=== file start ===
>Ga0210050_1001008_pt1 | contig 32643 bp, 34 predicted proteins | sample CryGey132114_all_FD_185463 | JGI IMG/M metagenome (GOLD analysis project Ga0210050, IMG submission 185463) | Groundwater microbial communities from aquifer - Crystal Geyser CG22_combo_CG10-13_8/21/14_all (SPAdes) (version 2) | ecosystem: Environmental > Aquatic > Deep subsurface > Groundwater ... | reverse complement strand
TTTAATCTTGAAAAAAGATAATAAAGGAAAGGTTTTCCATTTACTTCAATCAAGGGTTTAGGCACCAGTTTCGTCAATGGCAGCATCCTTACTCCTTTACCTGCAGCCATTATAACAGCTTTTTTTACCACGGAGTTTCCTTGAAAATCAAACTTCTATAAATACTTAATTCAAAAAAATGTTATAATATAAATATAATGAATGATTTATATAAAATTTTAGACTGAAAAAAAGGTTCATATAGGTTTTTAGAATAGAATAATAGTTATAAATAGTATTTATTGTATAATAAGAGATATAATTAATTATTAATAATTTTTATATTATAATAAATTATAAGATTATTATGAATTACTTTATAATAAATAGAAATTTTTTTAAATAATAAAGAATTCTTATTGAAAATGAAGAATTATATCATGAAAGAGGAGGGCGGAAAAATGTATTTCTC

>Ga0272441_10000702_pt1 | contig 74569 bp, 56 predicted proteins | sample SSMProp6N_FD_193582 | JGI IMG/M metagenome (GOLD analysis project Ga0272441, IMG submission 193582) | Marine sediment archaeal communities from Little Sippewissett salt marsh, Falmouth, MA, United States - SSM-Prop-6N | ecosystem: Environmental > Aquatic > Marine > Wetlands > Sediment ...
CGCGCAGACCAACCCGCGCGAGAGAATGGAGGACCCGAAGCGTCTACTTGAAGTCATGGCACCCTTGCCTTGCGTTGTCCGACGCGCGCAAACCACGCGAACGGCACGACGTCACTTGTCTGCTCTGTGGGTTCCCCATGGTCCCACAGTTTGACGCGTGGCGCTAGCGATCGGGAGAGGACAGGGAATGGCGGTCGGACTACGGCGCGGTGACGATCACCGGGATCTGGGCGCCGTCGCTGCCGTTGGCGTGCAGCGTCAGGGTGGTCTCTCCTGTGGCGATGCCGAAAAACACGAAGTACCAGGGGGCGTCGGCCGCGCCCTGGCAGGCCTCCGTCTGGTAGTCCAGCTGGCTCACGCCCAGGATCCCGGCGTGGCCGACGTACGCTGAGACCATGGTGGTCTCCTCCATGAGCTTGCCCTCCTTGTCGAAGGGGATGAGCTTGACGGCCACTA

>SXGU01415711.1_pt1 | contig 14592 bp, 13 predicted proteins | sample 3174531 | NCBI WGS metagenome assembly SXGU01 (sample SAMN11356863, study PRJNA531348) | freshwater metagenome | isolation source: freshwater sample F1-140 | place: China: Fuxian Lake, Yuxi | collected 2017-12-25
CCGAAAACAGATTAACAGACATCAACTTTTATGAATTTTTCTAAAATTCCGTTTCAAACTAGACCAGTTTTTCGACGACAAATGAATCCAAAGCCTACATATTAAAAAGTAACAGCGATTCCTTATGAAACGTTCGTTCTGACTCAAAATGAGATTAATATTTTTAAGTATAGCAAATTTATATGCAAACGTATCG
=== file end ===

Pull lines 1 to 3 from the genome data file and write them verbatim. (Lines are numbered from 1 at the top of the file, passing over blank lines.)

>Ga0210050_1001008_pt1 | contig 32643 bp, 34 predicted proteins | sample CryGey132114_all_FD_185463 | JGI IMG/M metagenome (GOLD analysis project Ga0210050, IMG submission 185463) | Groundwater microbial communities from aquifer - Crystal Geyser CG22_combo_CG10-13_8/21/14_all (SPAdes) (version 2) | ecosystem: Environmental > Aquatic > Deep subsurface > Groundwater ... | reverse complement strand
TTTAATCTTGAAAAAAGATAATAAAGGAAAGGTTTTCCATTTACTTCAATCAAGGGTTTAGGCACCAGTTTCGTCAATGGCAGCATCCTTACTCCTTTACCTGCAGCCATTATAACAGCTTTTTTTACCACGGAGTTTCCTTGAAAATCAAACTTCTATAAATACTTAATTCAAAAAAATGTTATAATATAAATATAATGAATGATTTATATAAAATTTTAGACTGAAAAAAAGGTTCATATAGGTTTTTAGAATAGAATAATAGTTATAAATAGTATTTATTGTATAATAAGAGATATAATTAATTATTAATAATTTTTATATTATAATAAATTATAAGATTATTATGAATTACTTTATAATAAATAGAAATTTTTTTAAATAATAAAGAATTCTTATTGAAAATGAAGAATTATATCATGAAAGAGGAGGGCGGAAAAATGTATTTCTC

>Ga0272441_10000702_pt1 | contig 74569 bp, 56 predicted proteins | sample SSMProp6N_FD_193582 | JGI IMG/M metagenome (GOLD analysis project Ga0272441, IMG submission 193582) | Marine sediment archaeal communities from Little Sippewissett salt marsh, Falmouth, MA, United States - SSM-Prop-6N | ecosystem: Environmental > Aquatic > Marine > Wetlands > Sediment ...